if (!c) {
    p->counter = (p->counter >> 1) + p->priority;

    In this way, suspended or stopped processes have their dynamic priorities periodically increased. As stated earlier, the rationale for increasing the counter value of suspended or stopped processes is to give preference to I/O-bound processes. However, even after an infinite number of increases, the value of counter can never become larger than twice[3] the priority value.

    Now comes the concluding part of schedule( ): if a process other than prev has been selected, a process switch must take place. Before performing it, however, the context_swtch field of kstat is increased by 1 to update the statistics maintained by the kernel:

    if (prev != next) {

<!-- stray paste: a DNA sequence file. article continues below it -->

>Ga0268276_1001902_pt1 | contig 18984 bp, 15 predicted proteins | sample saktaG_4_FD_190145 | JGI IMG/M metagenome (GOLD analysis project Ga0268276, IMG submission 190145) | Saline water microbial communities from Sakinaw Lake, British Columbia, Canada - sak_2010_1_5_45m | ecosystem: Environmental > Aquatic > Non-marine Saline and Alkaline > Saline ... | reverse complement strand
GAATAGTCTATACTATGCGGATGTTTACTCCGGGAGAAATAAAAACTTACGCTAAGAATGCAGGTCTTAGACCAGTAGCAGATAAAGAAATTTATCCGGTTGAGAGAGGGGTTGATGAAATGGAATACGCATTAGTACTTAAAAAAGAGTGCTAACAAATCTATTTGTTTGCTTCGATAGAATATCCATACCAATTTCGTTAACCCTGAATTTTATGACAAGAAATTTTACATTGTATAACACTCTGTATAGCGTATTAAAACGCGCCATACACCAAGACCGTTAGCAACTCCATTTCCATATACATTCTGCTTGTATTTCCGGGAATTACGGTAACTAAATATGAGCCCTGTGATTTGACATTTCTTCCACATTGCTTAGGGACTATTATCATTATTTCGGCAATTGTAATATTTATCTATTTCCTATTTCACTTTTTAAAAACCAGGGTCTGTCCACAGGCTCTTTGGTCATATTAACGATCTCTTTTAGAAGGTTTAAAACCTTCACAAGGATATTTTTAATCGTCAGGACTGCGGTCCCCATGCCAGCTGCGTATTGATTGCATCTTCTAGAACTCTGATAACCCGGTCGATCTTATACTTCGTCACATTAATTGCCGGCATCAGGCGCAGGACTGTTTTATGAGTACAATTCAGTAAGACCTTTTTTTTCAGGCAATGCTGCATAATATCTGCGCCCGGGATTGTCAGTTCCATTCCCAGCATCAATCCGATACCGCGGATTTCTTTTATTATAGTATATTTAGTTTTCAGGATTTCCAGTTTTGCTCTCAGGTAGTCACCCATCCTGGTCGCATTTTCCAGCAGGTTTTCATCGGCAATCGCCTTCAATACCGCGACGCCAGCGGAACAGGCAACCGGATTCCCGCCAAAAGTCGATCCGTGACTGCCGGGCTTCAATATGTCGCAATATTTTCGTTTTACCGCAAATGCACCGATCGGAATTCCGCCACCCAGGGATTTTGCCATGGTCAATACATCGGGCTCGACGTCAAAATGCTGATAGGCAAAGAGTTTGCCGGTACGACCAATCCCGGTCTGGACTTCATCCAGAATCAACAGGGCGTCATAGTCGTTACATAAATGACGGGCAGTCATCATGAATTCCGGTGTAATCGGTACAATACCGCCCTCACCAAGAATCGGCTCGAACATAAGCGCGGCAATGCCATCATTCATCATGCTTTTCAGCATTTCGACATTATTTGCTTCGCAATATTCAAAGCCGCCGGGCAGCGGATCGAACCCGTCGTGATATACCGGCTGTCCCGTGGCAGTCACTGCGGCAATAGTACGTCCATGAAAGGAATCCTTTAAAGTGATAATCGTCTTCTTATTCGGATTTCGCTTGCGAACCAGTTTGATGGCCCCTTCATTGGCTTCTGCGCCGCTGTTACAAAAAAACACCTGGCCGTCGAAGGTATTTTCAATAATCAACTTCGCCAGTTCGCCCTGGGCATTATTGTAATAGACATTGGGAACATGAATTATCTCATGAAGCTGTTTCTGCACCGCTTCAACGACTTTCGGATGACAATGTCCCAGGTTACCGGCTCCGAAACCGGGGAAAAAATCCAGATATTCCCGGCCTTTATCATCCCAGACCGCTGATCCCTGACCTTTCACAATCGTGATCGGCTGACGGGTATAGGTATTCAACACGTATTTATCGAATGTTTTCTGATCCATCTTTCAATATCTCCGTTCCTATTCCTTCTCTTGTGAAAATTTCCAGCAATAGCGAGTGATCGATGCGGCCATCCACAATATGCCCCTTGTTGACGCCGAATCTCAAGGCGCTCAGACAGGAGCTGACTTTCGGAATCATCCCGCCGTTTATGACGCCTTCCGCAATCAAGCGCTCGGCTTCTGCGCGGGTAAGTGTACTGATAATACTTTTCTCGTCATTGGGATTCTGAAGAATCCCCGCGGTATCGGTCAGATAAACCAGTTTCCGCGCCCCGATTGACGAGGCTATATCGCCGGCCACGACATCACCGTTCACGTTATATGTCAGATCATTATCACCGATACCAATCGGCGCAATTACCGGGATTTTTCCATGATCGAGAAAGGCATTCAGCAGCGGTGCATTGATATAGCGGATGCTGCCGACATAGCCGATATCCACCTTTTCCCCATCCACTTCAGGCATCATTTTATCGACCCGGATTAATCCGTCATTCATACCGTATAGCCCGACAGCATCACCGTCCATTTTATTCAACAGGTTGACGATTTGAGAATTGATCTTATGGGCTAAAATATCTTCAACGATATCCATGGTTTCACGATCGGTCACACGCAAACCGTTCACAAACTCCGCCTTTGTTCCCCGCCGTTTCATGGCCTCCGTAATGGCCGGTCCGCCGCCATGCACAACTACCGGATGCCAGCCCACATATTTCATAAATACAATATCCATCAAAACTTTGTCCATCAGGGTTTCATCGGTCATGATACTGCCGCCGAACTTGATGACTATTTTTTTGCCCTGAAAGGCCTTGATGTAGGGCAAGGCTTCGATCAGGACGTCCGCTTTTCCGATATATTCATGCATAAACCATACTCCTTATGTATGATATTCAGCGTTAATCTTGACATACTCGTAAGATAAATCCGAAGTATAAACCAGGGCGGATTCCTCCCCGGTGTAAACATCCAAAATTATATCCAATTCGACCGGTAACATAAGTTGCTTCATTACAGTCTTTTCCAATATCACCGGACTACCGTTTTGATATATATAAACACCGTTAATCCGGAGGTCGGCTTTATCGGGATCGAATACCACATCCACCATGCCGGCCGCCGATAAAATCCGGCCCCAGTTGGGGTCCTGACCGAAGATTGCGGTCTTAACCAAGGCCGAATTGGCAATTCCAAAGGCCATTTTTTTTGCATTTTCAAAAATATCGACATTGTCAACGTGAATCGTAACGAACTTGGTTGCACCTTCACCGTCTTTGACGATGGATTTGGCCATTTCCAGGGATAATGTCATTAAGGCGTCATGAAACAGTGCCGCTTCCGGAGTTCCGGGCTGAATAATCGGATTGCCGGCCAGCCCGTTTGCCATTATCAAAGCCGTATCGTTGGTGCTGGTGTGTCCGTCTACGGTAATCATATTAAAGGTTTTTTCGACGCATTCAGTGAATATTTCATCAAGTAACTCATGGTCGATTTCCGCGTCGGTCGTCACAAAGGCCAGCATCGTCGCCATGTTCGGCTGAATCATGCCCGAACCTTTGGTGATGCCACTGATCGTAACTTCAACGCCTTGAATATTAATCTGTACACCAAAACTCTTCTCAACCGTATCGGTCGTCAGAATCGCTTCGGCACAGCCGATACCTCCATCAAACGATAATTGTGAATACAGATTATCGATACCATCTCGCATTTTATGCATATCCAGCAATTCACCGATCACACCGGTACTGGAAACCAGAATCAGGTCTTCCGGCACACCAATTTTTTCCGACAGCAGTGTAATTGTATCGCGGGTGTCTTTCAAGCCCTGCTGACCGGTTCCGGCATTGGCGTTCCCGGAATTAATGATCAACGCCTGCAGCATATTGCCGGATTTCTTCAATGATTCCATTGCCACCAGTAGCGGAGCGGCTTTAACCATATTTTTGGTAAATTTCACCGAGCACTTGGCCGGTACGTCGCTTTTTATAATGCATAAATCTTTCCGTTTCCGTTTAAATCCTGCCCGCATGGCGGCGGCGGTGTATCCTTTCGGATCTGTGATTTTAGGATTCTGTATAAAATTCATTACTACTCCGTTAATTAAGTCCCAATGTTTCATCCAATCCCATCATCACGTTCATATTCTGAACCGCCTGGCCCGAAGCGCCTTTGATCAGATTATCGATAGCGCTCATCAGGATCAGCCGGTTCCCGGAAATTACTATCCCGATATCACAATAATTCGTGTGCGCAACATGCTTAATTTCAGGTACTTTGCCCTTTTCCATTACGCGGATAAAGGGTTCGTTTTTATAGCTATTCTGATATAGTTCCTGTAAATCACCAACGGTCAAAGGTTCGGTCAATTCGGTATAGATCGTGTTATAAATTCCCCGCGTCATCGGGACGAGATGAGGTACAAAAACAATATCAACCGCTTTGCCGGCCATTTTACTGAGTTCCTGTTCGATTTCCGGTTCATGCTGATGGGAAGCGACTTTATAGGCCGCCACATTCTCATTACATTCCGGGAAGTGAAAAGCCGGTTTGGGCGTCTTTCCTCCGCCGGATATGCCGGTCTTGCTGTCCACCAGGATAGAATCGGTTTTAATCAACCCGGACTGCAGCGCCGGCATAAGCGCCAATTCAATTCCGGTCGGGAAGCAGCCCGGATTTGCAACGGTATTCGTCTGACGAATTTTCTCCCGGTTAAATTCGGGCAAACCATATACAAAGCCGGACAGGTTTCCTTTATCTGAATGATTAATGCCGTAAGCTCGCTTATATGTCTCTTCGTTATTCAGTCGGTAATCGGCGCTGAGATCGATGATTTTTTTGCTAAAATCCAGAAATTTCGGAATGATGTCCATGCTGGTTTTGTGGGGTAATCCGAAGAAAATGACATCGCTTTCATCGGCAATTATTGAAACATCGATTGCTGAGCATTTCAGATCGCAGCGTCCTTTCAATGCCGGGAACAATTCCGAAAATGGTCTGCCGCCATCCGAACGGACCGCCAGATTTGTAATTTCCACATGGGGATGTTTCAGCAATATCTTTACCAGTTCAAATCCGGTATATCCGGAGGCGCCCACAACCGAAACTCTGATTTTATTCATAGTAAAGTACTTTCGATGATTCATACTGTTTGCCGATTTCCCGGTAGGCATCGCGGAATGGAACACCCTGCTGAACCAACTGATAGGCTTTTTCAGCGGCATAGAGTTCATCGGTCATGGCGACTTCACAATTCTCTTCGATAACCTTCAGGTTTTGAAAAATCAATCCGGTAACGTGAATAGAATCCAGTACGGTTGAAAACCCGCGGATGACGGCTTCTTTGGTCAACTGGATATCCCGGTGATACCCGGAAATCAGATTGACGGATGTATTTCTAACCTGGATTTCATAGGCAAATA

Notice that the return statement that exits from schedule( ) will not be performed right away by the next process but at a later time by the prev one when the scheduler selects it again for execution.

    How Good Is a Runnable Process?
    The heart of the scheduling algorithm includes identifying the best candidate among all processes in the runqueue list. This is what the goodness( ) function does. It receives as input parameters prev (the descriptor pointer of the previously running process) and p (the descriptor pointer of the process to evaluate). The integer value c returned by goodness( ) measures the "goodness" of p and has the following meanings:

    c = -1000
    p must never be selected; this value is returned when the runqueue list contains only init_task.